The compatibility with Microsoft Word is generally good but not perfect. I put some format heavy contracts into it and made several adjustments while tracking changes. I then exported them to Word format and viewed them in Mac Word 04 and and Windows Office 2003. They looked fine and my windows colleagues were none the wiser. I also tried this with a legal pleading document and the conversion was a mess. Legal pleadings have a very specific format with lines down the left side, line numbering and a variety of other formatting requirements that don’t make a lot of sense but hey .. its the world I live in. Anyway, while the Word pleadings imported just fine into Pages, they did not export to Word properly after changes in Pages. The page formatting, font sizes, line numbering, and just about everything else were screwy and unusable without plenty of work. So for me that means I need to do pleading work in Word or just do it as a text file and send it to others for formatting.
Another issue I never quite sorted out was exporting to different versions of Word. Apple beat Microsoft to the punch with compatibility with Office 2007 but I don’t run Office 2007 so I can’t report on that issue. I tried to figure out if there is a setting to export to Office 2007 or Office 2003. Perhaps if I could sort that out it would solve the problem of exporting pleadings properly but after spending an hour trying to figure it out on the internet, I’m officially kerfluffled on that issue. In short, if you need to work with Word files and use complicated formatting make sure to give it a test run before you commit.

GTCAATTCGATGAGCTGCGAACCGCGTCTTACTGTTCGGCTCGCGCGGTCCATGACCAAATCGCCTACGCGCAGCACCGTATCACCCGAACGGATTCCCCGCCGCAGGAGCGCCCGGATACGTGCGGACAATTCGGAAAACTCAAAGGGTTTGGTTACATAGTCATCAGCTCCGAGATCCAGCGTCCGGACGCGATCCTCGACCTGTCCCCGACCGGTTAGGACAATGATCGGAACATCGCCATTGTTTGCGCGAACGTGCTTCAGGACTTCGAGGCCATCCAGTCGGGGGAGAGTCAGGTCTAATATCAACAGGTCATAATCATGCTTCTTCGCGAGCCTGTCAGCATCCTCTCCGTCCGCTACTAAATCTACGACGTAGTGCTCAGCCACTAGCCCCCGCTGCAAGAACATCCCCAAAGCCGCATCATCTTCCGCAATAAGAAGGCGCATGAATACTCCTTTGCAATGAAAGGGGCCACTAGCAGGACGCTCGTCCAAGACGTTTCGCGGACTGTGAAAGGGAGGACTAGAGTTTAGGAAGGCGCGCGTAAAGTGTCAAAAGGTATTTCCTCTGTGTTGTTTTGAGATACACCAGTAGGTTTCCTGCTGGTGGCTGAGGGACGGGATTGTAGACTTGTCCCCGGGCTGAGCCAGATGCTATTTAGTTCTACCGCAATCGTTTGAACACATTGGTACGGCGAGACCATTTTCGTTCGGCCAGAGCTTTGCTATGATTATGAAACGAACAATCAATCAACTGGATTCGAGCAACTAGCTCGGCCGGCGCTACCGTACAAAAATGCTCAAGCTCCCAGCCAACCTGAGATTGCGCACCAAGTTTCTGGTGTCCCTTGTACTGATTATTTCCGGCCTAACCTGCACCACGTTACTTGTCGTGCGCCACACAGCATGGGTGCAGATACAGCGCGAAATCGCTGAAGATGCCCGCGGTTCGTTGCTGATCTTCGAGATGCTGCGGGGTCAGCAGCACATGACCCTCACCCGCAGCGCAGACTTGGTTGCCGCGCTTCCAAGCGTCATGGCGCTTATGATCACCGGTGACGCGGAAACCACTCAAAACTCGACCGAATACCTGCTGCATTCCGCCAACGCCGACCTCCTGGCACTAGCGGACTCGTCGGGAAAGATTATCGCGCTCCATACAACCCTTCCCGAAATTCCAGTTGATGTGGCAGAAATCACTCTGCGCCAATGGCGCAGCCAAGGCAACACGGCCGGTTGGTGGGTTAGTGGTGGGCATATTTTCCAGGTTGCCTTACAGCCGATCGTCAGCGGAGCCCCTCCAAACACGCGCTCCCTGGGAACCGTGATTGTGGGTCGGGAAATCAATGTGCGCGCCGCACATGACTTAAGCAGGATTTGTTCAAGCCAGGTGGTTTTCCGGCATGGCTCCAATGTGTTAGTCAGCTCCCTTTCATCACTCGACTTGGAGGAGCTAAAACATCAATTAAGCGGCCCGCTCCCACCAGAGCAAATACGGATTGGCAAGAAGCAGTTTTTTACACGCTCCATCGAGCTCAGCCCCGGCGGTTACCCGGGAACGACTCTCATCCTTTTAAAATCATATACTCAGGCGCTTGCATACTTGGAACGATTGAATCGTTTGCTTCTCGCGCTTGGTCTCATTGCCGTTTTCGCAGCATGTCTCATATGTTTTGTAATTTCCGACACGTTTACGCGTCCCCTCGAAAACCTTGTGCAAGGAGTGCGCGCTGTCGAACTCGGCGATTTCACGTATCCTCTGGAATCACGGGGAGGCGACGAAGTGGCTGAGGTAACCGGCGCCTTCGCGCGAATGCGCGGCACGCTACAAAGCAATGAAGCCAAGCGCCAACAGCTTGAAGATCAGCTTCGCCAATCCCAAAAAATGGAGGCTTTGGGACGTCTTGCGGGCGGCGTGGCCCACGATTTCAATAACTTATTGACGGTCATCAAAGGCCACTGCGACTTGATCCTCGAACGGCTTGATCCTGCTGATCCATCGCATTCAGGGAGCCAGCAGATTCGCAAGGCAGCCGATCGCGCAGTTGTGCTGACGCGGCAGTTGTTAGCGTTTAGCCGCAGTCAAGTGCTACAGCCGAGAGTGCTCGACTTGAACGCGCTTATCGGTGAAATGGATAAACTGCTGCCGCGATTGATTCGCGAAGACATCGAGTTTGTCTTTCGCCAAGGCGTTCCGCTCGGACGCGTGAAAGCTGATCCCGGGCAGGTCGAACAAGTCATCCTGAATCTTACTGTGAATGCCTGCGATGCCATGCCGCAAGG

Pages 08 runs much cleaner than Microsoft Word in OS X. It loads quickly and happily exists far down in my activity monitor. As I typed this review in Pages, it ranged between one and ten percent of the total system resources. When I clicked out of Pages it pleasingly dropped to zero percent.
The included templates are very well designed and cover just about any need. It is telling of just how much of a stranglehold Microsoft has on the word processor market that my biggest problems with Pages are not its own feature set but its ability to play nicely with Word. Separating that issue, running Pages is easier and less intrusive than Word. It allows me to think less about the program and more about the words on the screen. While the feature set is more limited, it has everything I need. While Word still remains on my hard drive, I’m quite pleased to leave the Winnebago in the garage.
You can listen to this review on Surfbits MacReviewCast Episode #122.

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Review – Keynote ‘08


Presentations and word processing are my bread and butter. That is, I earn my living writing and presenting. I have been writing Power Point presentations for years. I’m actually very good at them and occasionally freelance for my geek challenged colleagues. It is with those years of experience in mind that I was initially skeptical about using Apple’s presentation software, Keynote. That was, at least, until the first time I saw a Keynote presentation.